Wednesday, May 18, 2016

woo hoo woo hoo hoo

"He turned on, he tuned in, and he has finally dropped out: Albert Hofmann, the Swiss chemist who invented LSD, and experienced the first “bad trip,” in 1943, has died at the age of 102. That’s 873 in freak-out years." (Item from Whatever it is I'm Against It blog)

A little over a year prior to my birth in 1944, an an unknown Swiss chemist experienced history's first bad acid trip. As with most such trips, he had no idea what was happening to him, or why. 

On Monday, April 19, 1943, Hofman deliberately took .25 mg (250 micrograms) of the drug after experiencing minor effects the previous Friday when working with LSD, probably resulting from tiny amounts of it entering his body through the pores.

"What happened on April 19 became known to the psychedelic counterculture as Bicycle Day: Hofmann's wild, two and a half mile cycle ride home - no car being available because it was wartime."

"I had to struggle to speak intelligibly. I asked my laboratory assistant to escort me home. On the way, my condition began to assume threatening forms. Everything in my field of vision wavered and was distorted as if seen in a curved mirror. I also had the sensation of being unable to move from the spot. Nevertheless, my assistant later told me that we had travelled very rapidly.

As he rode home, the pioneer tripper assumed, as have generations that followed, that everything would be OK once he got there, but alas, it was not 2 B. "My surroundings had now transformed themselves in more terrifying ways. Everything in the room spun around, and the familiar objects and pieces of furniture assumed grotesque, threatening forms. They were in continuous motion, animated, as if driven by an inner restlessness."

His wife and kids were away on vacation, but a neighbor stopped by and brought Hofman some milk. He quickly gulped down more than  2 liters.

"...the neighbour was no longer 'Mrs R,' but a malevolent, insidious witch with a coloured mask...Even worse than these demonic transformations of the outer world, were the alterations I perceived in myself, in my inner being. Every exertion of my will, every attempt to put an end to the disintegration of the outer world and the dissolution of my ego, seemed to be wasted effort.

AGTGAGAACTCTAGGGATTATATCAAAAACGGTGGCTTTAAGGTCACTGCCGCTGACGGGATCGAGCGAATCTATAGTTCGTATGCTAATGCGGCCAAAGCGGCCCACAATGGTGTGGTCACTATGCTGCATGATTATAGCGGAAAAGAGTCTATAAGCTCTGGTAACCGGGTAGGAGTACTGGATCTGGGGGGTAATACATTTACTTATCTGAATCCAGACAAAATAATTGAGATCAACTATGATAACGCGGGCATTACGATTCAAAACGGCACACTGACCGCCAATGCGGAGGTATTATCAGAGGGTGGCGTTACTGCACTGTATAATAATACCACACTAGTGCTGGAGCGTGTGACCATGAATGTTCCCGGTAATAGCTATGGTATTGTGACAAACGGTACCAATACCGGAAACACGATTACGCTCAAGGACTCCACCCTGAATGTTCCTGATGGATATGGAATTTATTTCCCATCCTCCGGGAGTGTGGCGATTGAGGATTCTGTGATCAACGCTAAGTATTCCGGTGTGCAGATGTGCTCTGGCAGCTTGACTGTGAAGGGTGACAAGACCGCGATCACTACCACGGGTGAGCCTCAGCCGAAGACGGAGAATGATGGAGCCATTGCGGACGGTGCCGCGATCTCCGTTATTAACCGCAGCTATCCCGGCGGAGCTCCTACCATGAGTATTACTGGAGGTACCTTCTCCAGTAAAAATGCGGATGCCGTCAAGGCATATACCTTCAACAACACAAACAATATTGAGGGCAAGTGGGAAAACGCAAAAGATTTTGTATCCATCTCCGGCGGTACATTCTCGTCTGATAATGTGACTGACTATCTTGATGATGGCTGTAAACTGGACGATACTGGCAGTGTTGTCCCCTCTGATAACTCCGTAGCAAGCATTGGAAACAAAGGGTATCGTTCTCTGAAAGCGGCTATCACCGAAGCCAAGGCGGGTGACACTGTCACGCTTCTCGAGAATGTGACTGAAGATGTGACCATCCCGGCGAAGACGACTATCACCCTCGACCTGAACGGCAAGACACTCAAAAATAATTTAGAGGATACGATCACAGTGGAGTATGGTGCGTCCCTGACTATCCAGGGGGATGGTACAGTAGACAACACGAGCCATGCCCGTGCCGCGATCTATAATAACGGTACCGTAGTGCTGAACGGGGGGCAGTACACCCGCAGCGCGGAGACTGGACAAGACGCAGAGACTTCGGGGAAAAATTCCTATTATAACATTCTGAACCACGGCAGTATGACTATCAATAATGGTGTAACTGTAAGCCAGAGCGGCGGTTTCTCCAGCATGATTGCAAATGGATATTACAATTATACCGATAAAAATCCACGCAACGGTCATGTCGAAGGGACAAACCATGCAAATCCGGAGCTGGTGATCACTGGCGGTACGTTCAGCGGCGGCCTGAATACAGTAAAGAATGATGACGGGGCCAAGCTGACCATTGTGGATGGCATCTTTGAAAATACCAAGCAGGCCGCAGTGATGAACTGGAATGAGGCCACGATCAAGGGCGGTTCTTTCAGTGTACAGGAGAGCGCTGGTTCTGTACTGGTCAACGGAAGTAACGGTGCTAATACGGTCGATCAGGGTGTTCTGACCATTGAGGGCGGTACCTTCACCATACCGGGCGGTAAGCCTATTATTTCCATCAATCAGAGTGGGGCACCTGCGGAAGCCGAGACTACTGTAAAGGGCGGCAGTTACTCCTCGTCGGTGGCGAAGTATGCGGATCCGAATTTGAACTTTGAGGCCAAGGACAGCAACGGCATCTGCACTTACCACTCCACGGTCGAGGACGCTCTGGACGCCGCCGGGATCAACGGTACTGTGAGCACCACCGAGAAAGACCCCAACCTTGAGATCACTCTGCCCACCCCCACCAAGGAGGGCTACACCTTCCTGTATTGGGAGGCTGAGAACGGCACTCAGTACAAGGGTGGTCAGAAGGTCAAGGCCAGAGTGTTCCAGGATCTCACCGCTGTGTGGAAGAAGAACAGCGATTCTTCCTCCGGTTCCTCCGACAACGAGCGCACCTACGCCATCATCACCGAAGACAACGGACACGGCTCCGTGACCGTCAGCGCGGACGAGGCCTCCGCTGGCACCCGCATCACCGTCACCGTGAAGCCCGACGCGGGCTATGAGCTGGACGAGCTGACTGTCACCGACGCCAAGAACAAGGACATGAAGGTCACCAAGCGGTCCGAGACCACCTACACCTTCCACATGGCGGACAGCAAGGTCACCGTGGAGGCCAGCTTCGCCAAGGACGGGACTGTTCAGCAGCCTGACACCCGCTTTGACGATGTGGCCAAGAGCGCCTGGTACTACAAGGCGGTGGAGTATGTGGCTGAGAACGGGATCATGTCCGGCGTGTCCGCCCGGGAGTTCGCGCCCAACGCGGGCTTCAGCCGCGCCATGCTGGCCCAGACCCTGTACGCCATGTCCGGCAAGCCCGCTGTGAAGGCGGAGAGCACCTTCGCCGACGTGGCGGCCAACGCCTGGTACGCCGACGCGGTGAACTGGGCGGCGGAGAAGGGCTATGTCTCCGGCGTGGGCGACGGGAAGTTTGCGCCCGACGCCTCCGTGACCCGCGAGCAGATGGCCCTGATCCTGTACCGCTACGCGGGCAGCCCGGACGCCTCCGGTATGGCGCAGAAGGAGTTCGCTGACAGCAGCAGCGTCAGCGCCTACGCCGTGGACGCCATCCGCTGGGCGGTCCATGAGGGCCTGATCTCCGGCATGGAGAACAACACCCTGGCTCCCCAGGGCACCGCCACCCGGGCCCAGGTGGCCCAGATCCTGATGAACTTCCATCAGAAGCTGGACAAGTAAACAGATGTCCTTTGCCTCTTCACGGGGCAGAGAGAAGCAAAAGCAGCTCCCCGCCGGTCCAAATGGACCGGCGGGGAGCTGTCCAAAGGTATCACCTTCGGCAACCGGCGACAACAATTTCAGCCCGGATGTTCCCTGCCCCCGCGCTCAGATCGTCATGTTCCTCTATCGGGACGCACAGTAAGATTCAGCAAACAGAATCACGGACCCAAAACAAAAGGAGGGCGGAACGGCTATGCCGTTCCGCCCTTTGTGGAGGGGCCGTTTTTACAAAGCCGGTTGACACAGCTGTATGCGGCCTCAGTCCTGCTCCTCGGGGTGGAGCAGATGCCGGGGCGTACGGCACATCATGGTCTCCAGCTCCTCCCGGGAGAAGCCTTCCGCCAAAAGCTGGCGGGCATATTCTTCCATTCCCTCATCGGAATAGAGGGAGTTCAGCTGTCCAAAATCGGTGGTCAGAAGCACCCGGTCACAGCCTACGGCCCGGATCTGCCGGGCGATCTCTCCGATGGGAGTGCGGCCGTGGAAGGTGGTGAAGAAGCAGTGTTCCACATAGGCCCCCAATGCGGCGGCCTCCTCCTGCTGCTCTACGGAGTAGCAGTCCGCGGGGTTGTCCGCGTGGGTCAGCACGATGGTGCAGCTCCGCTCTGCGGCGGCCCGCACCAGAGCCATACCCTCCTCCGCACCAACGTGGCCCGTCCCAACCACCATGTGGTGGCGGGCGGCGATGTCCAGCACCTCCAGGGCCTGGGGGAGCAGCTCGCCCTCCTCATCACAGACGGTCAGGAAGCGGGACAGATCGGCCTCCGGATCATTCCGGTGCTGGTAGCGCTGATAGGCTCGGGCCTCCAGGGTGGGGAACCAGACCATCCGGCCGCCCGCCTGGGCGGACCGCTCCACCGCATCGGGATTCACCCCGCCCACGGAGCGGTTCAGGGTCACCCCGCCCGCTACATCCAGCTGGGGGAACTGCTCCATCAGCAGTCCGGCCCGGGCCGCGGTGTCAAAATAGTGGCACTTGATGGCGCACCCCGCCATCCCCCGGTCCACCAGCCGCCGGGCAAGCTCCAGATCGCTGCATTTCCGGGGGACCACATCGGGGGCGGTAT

"A demon had invaded me, had taken possession of my body, mind, and soul. I jumped up and screamed, trying to free myself from him, but then sank down again and lay helpless on the sofa. The substance, with which I had wanted to experiment, had vanquished me. It was the demon that scornfully triumphed over my will."
A few hours later of course, everything was hunky-dory, the demon invasions were over, and life very curiously returned to what passed for normal during the 20th century and WWII. This is something subsequent generations of trippers have known: If you drop a tab and your home is invaded by  raptors which tear you to pieces then eat you, don't worry; ain't no big ting brudda. It's all in your mind, so just give it a couple hours.


The 4th para is in quotes because it is taken in its entirety from this article in the Guardian (UK)

The quoted material following para #4 is from Hofman's autobio, LSD: My Problem 

A note on the artwork. This piece was originally executed as the cover for a 12" LP. 
LSDemon – 666% Under Voice Records and Crew presents 666% the debut release by LSDemon (Freak AKA Alejandro Aguilar), a darkpsy producer and graphic artist from Costa Rica. The sound on this release is dark, mischievous, and powerful, featuring music created in the last two years. Establishing a theme, the front cover was done by the artist to introduce us to the psychedelic trip we are about to embark upon.

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